The Sheehan World
ISSN 2577-364X Vol. 29, No. 3 November 2023 © Media Synergy, Inc.


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Boatless Commodore in Bellingham?
Not After Commissioning Another Boat

The Boatless Commodore of the Corinthian Yacht Club of Bellingham is pleased to report that she has finally managed to commission a new boat.

“It had to be,” said Captain and Commodore Kathy Sheehan. “My garage is still full of both useful and useless boat stuff even though the mighty HoriZEN and Diving Horse are long gone. Boat hooks, hand bilge pumps, an inflatable dinghy with spare seats and a leaky floor, old sails and battens, canvas covers for winches and a dinghy, bent motor mounts, life jackets, boat cushions, a big paddle, and life rings that ‘washed up’ at the CYC annual swap meet. Rope, shackles, zincs, collapsible buckets, waterproof bags, a transmission coupler, a mildewed copy of Chapman’s, even a half gallon of bilge cleaner.”

PRV water pressure reducing valve and main cutoff The captain who has been boatless the last five years still keeps a sail bag and boat shoes in her car so she can be ready to cast off at a moment’s notice.

“It was either ‘get another boat’ or open Capt. Kathy’s Museum of Broken Boat Parts,” she said.

This year’s plumbing bills and purchase of more leak detectors at her home finally crystallized in her mind how owning an old house downstream from a lake and a creek is very much like owning a boat.

“You know how you have to ask the attendant at the fuel dock to turn down the pressure on the pump, especially if a big fishing boat was just ahead of you pumping 100 gallons as fast as she could?” Sheehan asked.

“Well, it turns out our house did not have a way to regulate the water pressure from the city main. A pressure reducing valve (PRV) for the water was not required when the house was built, and water was coming into the house at 180 PSI instead of the normal 55 PSI!”

It’s important to know that a pressure relief valve on a hot water tank is not the same as a pressure reducing valve, Sheehan explained after Sullivan Plumbing installed a pressure reducing valve (right, at top) at the house instead of yet another hot water tank.

No wonder the hoses on the dishwasher and sinks were constantly being replaced, the shower diverter valve never worked quite right, and members of the Sheehan-Dingee household seemed to be always mopping up after the hot water tank or dishwasher emptied their entire watery contents on the floor. Not to mention the ground water incursions after a week of heavy rain.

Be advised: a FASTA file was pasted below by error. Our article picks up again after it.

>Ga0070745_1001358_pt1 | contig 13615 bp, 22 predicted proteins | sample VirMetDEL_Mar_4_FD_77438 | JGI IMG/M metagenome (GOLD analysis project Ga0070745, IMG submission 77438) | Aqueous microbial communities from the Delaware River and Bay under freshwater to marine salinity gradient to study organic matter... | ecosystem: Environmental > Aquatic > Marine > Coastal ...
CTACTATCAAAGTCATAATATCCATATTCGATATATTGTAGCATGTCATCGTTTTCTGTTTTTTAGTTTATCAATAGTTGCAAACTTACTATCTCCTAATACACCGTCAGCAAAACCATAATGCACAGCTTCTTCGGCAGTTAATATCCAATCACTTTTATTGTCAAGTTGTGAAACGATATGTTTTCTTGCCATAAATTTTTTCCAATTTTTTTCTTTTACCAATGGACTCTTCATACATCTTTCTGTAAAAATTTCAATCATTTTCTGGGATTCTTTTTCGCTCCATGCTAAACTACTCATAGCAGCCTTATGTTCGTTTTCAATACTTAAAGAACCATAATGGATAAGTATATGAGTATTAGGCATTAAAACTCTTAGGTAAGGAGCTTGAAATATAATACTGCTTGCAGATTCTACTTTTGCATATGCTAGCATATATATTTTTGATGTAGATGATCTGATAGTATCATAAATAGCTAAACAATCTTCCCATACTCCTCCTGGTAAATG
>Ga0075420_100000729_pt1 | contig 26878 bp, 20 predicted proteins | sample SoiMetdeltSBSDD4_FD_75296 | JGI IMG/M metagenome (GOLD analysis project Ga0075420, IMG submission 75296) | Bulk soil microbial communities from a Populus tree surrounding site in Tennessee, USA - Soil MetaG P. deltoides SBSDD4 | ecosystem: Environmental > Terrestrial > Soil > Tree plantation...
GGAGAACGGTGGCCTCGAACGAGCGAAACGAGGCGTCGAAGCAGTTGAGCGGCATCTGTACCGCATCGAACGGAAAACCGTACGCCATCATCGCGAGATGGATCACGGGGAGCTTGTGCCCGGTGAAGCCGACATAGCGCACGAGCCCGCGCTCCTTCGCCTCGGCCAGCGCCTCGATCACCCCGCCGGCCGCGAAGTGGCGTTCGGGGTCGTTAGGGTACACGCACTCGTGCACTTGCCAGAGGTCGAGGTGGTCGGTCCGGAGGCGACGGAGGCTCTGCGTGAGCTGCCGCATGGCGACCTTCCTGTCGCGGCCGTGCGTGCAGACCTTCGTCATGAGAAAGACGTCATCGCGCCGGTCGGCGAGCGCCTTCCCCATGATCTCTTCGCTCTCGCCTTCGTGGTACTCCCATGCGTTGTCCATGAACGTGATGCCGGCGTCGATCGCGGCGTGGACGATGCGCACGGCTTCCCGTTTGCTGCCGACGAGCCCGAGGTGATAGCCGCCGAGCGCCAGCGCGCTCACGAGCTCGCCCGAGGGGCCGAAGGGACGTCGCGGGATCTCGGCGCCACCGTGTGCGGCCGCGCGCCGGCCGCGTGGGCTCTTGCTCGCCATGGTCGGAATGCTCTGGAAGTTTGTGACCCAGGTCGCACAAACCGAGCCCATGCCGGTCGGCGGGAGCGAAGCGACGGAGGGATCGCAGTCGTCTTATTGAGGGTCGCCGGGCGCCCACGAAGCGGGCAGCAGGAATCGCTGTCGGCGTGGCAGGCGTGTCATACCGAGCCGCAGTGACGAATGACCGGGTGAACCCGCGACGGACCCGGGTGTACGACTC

A sailboat painted on a front door Whether a homeowner or boat owner, the formerly boatless commodore knows that you’ve got to keep the water out. She has always had a supply of replacement hoses, valves, gaskets and filters and learned how to caulk, sand and epoxy rusty metal and rotting wood. As a lifelong sailor, she knows it also helps to have a few extra bilge pumps around, whether afloat or on land.

The rusty holes on Sheehan’s front door in Bellingham finally pushed her over the edge and she was determined to get another boat. The door had been painted at least four times in 25 years, mostly because of the prevailing southerlies and all the musical instrument cases slamming their way into the house, followed by some rock star or other.

Sheehan spent the better part of a month in the fall of 2022 “on the hard,” sanding, scraping and reaming out all the rust spots on the door. After filling the holes with epoxy, she then applied a base coat of primer paint, sanded some more, got the heat gun out, scraped some more old paint off, added a little more epoxy, sanded some more and primed again.

But the Northwest monsoon season was approaching when she finished the prep work in early November 2022, so she had to wait until the dry season in 2023.

When it was new in 1973, the commodore’s door was ugly brown and had an ultra smooth coat of automotive paint. The captain-commodore knows she’s not a painter, though. The result of anything she had ever painted in several homes and boats she has owned looked like Charles Manson had stormed through.

There was not going to be a DIY shiny new door.

So, she hired a professional. A painter. And not any painter. Someone with an artistic flair: Rebecca Meloy of the Meloy Gallery in Bellingham.

What do you think of her new boat? It even has Mount Baker in the background.

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